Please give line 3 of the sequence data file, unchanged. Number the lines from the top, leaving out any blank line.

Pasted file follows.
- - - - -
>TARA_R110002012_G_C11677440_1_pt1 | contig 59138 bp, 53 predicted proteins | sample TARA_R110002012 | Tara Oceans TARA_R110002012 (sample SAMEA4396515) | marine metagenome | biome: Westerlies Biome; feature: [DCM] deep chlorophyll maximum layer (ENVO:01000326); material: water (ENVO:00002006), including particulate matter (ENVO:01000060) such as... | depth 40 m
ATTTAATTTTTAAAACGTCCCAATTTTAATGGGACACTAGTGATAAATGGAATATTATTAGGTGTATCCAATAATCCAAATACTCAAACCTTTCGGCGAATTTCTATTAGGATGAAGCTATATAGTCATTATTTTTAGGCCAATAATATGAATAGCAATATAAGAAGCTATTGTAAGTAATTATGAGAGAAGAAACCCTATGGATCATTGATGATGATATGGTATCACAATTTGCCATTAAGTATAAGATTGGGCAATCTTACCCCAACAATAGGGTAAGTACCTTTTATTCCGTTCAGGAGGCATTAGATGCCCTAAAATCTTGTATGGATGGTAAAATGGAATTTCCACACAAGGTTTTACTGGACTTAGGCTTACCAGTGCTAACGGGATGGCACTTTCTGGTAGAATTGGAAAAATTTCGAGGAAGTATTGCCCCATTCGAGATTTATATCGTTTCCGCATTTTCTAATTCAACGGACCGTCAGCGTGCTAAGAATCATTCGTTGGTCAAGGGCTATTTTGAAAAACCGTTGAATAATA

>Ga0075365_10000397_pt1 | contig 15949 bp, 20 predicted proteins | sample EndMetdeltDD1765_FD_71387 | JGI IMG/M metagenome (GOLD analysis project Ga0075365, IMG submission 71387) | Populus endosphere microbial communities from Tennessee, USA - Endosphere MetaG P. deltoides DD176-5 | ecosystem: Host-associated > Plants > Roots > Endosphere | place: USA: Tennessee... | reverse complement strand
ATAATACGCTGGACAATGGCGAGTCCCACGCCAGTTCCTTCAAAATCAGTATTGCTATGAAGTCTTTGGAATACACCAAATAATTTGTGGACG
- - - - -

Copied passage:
>Ga0075365_10000397_pt1 | contig 15949 bp, 20 predicted proteins | sample EndMetdeltDD1765_FD_71387 | JGI IMG/M metagenome (GOLD analysis project Ga0075365, IMG submission 71387) | Populus endosphere microbial communities from Tennessee, USA - Endosphere MetaG P. deltoides DD176-5 | ecosystem: Host-associated > Plants > Roots > Endosphere | place: USA: Tennessee... | reverse complement strand